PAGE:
|UNITED STATES OF AMERICA,
|LEON FERNANDO MARTINEZ-GARCIA,
Counsel for Martinez-Garcia has filed a brief pursuant to Anders v. California,
386 U.S. 738 (1967), and has moved to withdraw. In response, Martinez-Garcia has
filed a pro se brief identifying additional issues for appeal. Anders holds that "if
counsel finds his case to be wholly frivolous, after a conscientious examination of
it, he should so advise the court and request permission to withdraw." Id. at 744.
Upon receiving an Anders brief and the defendant's response thereto, we are required
to conduct "a full examination of all the proceedings" in order "to decide whether the
case is wholly frivolous." Id.
The Anders brief filed by Martinez-Garcia's counsel identifies one potential appellate issue: whether Martinez-Garcia's sentence violates the Eighth Amendment. After conducting an independent review of the record, we agree that this issue is without merit.
We review de novo Eighth Amendment challenges to a criminal sentence. United States v. Delacruz-Soto, 414 F.3d 1158, 1168 (10th Cir. 2005) (citation omitted). "'The Eighth Amendment . . . contains a 'narrow proportionality principle' that 'applies to noncapital sentences.'" Ewing v. California, 538 U.S. 11, 20 (2003) (quoting Harmelin v. Michigan, 501 U.S. 957, 996-97 (1991)). Under this narrow proportionality principle, the Eighth Amendment "does not require strict proportionality between crime and sentence." Id. at 23. "Rather, it forbids only extreme sentences that are 'grossly disproportionate' to the crime." Id. (quoting Harmelin, 501 U.S. at 1001 (Kennedy, J., concurring in part and concurring in the judgment)). Generally, "a sentence within the limits imposed by statute is neither excessive nor cruel and unusual under the Eighth Amendment." Delacruz-Soto, 414 F.3d at 1168 (citing United States v. Hughes, 901 F.2d 830, 832 (10th Cir. 1990)). We easily conclude that Martinez-Garcia's sentence does not violate the Eighth Amendment because his sentence is required by statute and is not grossly disproportionate to his crimes. See e.g., United States v. Angelos, 433 F.3d 738, 749-53 (10th Cir. 2006) (rejecting defendant's argument that his fifty-five year sentence, mandated under 18 U.S.C. § 924(c), violated the Eighth Amendment).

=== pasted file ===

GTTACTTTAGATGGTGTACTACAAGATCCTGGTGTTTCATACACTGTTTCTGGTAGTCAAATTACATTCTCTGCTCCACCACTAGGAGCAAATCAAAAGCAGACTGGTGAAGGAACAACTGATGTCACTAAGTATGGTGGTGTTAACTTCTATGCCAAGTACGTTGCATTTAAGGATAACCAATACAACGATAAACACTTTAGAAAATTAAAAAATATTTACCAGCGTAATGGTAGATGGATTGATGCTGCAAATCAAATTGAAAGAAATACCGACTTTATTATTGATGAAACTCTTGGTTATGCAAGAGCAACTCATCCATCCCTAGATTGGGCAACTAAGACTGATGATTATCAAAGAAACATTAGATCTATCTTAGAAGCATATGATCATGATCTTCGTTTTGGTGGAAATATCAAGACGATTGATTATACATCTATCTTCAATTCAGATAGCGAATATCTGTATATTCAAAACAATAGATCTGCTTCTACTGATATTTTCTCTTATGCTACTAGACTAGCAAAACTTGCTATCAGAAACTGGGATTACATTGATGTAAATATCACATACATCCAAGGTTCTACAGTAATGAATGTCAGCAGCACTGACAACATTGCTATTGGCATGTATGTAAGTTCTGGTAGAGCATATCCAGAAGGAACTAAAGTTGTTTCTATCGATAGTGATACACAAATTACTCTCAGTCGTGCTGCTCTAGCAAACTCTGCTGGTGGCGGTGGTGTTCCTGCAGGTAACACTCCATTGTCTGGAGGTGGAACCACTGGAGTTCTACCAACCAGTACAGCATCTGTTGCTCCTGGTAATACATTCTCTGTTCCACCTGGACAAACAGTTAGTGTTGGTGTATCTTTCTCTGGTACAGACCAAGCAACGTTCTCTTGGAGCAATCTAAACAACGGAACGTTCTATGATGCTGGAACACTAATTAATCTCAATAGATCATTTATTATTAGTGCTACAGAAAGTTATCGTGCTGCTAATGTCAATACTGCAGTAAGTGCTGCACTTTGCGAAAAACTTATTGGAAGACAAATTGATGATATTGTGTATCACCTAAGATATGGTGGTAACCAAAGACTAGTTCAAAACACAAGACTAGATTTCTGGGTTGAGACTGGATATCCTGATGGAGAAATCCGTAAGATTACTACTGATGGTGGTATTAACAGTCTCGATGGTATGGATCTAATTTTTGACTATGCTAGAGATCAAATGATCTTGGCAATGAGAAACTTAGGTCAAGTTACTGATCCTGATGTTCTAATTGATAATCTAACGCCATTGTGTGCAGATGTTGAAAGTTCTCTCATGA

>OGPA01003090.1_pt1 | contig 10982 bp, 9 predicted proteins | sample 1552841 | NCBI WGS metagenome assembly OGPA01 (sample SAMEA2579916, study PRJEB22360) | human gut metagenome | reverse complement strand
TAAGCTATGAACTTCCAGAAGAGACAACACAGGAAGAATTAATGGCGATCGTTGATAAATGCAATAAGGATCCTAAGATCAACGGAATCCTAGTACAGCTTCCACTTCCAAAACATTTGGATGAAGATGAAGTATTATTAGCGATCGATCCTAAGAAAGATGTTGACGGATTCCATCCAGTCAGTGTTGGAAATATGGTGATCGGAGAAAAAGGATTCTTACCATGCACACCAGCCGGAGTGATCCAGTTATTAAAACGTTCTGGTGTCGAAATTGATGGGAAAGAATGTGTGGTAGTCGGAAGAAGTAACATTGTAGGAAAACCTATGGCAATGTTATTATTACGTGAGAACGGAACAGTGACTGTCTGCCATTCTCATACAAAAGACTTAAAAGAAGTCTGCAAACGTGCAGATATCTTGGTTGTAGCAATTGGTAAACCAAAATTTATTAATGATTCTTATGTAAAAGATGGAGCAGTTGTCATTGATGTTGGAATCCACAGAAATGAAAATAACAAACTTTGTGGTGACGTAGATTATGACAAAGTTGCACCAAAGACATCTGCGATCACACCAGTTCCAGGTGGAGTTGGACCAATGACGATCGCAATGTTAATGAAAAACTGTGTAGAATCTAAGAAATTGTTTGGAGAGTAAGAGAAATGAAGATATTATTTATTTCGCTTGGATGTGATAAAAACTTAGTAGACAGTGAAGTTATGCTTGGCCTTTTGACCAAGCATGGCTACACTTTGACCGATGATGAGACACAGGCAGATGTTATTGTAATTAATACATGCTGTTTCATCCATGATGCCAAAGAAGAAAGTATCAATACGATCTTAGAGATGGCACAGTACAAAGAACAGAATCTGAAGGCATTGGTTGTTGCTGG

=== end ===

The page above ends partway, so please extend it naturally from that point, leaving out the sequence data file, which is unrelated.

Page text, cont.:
Martinez-Garcia identifies two additional issues: the district court applied the Sentencing Guidelines in a mandatory fashion, in violation of United States v. Booker, 125 S.Ct. 738 (2005); and his plea was not voluntary because his counsel failed to translate or otherwise explain his plea agreement. We also conclude that these issues are without merit. First, the district court did not sentence Martinez-Garcia under a guideline range; rather, the district court sentenced him under the statutory mandatory minimum.(1) Booker has no applicability when a defendant receives a mandatory minimum sentence. United States v. Payton, 405 F.3d 1168, 1173 (10th Cir. 2005). Second, at the plea hearing, the district court found that Martinez-Garcia's pleas were knowingly and voluntarily entered. The district court asked whether the plea agreement was read to Martinez-Garcia, and Martinez-Garcia's attorney informed the court that the entire document was read to Martinez-Garcia in Spanish. Further, the plea agreement, signed by Martinez-Garcia on the date of the plea hearing, acknowledges that Martinez-Garcia had the assistance of counsel in reviewing and explaining the document.
AFFIRMED. Counsel's motion to withdraw is GRANTED.
Entered for the Court
Mary Beck Briscoe
*. This order and judgment is not binding precedent, except under the doctrines of law of the case, res judicata, and collateral estoppel. The court generally disfavors the citation of orders and judgments; nevertheless, an order and judgment may be cited under the terms and conditions of 10th Cir. R. 36.3.
1. We note that Martinez-Garcia was sentenced on June 6, 2005, i.e., post-Booker.